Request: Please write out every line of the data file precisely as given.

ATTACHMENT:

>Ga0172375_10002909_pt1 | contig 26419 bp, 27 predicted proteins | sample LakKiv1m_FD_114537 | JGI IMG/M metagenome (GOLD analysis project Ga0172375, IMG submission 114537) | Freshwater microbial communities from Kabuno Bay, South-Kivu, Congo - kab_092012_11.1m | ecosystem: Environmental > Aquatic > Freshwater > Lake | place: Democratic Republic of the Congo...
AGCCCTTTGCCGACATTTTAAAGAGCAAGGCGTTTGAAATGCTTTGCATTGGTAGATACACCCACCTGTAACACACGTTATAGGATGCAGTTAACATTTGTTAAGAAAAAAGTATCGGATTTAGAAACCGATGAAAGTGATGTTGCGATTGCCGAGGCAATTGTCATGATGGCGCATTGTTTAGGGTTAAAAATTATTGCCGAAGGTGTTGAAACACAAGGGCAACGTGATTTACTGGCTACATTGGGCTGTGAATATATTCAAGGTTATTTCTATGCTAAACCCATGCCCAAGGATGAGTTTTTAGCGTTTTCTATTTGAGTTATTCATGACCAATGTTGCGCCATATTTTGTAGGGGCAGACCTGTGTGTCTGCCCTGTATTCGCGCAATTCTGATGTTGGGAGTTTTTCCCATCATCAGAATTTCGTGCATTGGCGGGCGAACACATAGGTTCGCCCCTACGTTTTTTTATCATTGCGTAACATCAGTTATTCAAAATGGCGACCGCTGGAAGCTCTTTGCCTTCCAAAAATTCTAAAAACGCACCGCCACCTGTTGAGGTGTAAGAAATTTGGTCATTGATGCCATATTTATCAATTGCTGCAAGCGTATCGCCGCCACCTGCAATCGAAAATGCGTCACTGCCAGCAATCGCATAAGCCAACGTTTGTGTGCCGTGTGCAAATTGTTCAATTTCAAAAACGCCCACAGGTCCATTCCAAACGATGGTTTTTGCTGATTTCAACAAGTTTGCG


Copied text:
>Ga0172375_10002909_pt1 | contig 26419 bp, 27 predicted proteins | sample LakKiv1m_FD_114537 | JGI IMG/M metagenome (GOLD analysis project Ga0172375, IMG submission 114537) | Freshwater microbial communities from Kabuno Bay, South-Kivu, Congo - kab_092012_11.1m | ecosystem: Environmental > Aquatic > Freshwater > Lake | place: Democratic Republic of the Congo...
AGCCCTTTGCCGACATTTTAAAGAGCAAGGCGTTTGAAATGCTTTGCATTGGTAGATACACCCACCTGTAACACACGTTATAGGATGCAGTTAACATTTGTTAAGAAAAAAGTATCGGATTTAGAAACCGATGAAAGTGATGTTGCGATTGCCGAGGCAATTGTCATGATGGCGCATTGTTTAGGGTTAAAAATTATTGCCGAAGGTGTTGAAACACAAGGGCAACGTGATTTACTGGCTACATTGGGCTGTGAATATATTCAAGGTTATTTCTATGCTAAACCCATGCCCAAGGATGAGTTTTTAGCGTTTTCTATTTGAGTTATTCATGACCAATGTTGCGCCATATTTTGTAGGGGCAGACCTGTGTGTCTGCCCTGTATTCGCGCAATTCTGATGTTGGGAGTTTTTCCCATCATCAGAATTTCGTGCATTGGCGGGCGAACACATAGGTTCGCCCCTACGTTTTTTTATCATTGCGTAACATCAGTTATTCAAAATGGCGACCGCTGGAAGCTCTTTGCCTTCCAAAAATTCTAAAAACGCACCGCCACCTGTTGAGGTGTAAGAAATTTGGTCATTGATGCCATATTTATCAATTGCTGCAAGCGTATCGCCGCCACCTGCAATCGAAAATGCGTCACTGCCAGCAATCGCATAAGCCAACGTTTGTGTGCCGTGTGCAAATTGTTCAATTTCAAAAACGCCCACAGGTCCATTCCAAACGATGGTTTTTGCTGATTTCAACAAGTTTGCG